• CNC students involved in this applied research project have developed important skills around LED technology, technology development and commercialization, entrepreneurship and the horticulture industry. By combining innovation with business mentorship, this project has helped new College graduates become the next generation of Canada’s technology entrepreneurs. QuantoTech Solutions hired one of the students involved with the project.
  • College of New Caledonia has forged a long-term relationship with QuantoTech Solutions, as a result of this project. They are continuing to work together on further refinements and commercialization of the LED technology.
  • QuantoTech has commercialized the technology and is selling their LED systems to growers in British Columbia. This is an example of a British Columbia company having successfully commercialized BC-made technology.
  • Northern communities will benefit from year round food production. The LED technology supports winter greenhouse growing, which helps address technology issues facing northern communities interested in increasing food security and local food supply. The hope is to roll out the technology across northern British Columbia.

Colleges Support Workforce Innovation in B.C.’s Interior

Rural communities are having to adapt to changing economic realities as B.C.’s economy diversifies and as traditional natural resource sector jobs change to reflect innovation and emerging technologies. The Regional Workforce Development in Rural B.C. project is identifying promising opportunities for communities in the B.C. Interior to successfully prepare for change. The aims of this project were recently validated as the project received Federal funding through the Social Sciences & Humanities Research Council’s (SSHRC) Community & College Social Innovation Fund, ranking in the top 10 nationally. 

Led by the 4 colleges in the B.C. Interior (Selkirk College, College of the Rockies, Okanagan College and College of New Caledonia) and supported by the Kootenay Workforce Development steering committee, this initiative brings together industry leaders, educators, elected officials, policy makers, economic development practitioners, students, and leading scholars to collectively assess comparative workforce development strategies in ways that inform future policy, planning, and action. Regional Cluster Advisory Teams are now forming around technology and advanced manufacturing, mining and metallurgical, tourism, and forestry. These advisory teams will focus on clusters of economic activity surrounding each of these sectors, shaping the research agenda for over 30 student researchers who will work under the support of university and college faculty advisors.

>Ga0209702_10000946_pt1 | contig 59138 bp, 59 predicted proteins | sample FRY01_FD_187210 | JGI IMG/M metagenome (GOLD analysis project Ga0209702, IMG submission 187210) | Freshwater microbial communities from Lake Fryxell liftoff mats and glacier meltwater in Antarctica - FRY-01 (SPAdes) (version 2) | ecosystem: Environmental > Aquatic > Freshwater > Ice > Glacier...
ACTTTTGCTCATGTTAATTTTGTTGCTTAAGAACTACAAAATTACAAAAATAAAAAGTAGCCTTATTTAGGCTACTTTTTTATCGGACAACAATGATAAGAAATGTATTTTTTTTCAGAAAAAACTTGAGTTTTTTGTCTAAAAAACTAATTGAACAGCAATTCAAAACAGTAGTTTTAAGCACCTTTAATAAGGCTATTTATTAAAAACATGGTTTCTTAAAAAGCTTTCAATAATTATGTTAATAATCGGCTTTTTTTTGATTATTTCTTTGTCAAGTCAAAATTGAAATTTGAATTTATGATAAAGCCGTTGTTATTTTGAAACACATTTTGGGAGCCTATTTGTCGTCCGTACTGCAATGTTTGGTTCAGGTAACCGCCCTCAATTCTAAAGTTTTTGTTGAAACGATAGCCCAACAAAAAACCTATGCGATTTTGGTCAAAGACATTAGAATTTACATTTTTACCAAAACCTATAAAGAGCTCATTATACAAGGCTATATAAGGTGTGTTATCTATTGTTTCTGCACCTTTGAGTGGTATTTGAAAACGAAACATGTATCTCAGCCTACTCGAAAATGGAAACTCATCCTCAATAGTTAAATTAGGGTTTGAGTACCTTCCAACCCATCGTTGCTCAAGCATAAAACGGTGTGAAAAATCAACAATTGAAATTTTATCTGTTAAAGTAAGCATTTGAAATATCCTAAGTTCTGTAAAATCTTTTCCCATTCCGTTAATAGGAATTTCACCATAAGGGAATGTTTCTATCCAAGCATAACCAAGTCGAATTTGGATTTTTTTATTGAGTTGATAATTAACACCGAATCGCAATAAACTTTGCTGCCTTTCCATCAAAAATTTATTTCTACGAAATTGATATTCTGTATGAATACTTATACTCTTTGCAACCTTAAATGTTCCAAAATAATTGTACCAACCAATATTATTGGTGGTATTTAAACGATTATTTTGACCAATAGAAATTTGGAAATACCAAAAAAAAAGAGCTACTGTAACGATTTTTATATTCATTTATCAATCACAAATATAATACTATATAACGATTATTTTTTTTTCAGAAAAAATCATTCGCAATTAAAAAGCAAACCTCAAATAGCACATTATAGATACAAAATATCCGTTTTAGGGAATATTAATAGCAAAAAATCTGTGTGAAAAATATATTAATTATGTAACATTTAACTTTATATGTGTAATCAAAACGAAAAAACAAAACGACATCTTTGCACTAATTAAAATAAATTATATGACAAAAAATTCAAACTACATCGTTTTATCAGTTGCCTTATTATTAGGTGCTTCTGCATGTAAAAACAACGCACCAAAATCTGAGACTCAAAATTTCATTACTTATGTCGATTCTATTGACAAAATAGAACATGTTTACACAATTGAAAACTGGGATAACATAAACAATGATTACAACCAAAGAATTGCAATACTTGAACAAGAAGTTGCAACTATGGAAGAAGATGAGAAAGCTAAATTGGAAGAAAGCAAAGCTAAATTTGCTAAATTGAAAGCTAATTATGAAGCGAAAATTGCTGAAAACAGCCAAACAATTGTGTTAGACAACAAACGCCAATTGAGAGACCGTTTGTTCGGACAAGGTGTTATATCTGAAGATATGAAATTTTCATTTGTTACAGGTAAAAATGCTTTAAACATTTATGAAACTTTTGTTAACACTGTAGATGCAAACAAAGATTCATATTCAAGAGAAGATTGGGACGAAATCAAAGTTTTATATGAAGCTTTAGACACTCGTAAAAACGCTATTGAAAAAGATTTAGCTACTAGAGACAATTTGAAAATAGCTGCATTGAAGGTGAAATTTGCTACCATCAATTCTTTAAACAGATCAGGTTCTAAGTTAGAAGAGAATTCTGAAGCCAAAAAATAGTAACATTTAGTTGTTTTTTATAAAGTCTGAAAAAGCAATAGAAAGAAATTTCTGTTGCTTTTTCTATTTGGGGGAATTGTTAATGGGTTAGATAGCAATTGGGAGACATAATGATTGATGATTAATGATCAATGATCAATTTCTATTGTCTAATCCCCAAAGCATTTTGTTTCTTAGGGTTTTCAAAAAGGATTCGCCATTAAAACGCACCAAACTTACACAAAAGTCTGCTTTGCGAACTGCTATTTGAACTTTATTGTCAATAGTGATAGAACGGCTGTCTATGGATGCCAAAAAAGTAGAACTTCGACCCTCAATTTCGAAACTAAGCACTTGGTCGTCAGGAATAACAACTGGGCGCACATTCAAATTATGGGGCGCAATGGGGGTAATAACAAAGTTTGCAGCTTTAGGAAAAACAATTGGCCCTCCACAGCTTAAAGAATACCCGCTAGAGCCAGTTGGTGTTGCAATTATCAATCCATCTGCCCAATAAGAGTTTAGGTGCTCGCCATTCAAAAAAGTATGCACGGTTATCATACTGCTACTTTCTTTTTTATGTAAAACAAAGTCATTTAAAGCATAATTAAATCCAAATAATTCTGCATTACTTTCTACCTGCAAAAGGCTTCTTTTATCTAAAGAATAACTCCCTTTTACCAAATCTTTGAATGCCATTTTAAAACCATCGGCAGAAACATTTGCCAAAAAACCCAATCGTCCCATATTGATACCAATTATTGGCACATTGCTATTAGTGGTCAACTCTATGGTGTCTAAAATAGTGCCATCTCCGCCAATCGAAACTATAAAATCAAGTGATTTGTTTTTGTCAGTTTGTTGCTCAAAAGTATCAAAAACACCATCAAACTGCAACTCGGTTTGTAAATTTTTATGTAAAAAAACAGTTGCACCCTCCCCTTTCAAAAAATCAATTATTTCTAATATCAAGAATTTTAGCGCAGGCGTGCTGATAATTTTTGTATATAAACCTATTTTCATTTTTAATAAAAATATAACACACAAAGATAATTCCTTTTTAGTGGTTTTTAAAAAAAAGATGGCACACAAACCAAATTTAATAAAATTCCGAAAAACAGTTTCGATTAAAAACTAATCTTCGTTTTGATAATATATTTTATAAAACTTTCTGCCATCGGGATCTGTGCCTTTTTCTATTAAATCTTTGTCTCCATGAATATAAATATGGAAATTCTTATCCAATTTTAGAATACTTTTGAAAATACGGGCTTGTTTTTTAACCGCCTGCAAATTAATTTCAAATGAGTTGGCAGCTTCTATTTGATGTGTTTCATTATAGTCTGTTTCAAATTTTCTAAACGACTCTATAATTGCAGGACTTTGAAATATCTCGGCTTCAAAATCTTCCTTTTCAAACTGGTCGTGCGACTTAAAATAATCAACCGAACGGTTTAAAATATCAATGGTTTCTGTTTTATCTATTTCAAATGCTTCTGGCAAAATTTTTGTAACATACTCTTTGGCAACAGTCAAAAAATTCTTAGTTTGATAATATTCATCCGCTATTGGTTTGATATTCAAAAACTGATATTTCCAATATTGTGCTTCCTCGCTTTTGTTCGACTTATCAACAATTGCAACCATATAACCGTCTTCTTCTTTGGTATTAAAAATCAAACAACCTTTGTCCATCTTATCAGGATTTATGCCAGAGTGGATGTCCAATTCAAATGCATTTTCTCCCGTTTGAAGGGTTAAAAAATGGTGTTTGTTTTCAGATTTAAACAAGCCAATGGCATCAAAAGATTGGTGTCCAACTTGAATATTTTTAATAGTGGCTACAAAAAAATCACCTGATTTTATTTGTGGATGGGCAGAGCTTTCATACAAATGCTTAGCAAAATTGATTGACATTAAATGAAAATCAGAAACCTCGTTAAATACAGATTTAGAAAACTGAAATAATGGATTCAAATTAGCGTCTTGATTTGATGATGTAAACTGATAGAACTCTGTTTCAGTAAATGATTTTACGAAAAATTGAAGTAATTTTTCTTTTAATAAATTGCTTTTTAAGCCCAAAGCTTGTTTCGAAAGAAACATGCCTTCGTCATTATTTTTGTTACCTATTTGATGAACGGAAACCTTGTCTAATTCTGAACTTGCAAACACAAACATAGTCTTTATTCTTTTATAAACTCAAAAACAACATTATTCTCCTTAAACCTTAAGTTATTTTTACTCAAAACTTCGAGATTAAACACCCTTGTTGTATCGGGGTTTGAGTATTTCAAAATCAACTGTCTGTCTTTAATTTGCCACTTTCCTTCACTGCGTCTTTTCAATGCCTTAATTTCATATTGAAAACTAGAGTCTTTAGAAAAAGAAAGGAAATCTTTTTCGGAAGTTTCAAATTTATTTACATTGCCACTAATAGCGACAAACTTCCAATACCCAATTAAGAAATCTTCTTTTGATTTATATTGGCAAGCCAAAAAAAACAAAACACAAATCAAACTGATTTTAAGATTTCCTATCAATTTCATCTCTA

Cluster focused research teams comprised of graduate and college students, university and college faculty, and the B.C. Regional Innovation Chair (RIC) in Rural Economic Development will work together during the summers to advance the research agenda and to build applied research capacity of highly qualified personnel. The overarching partnership model is designed to work with universities and other partners in ways that build the capacity of the region in order to become competitive in the global economy.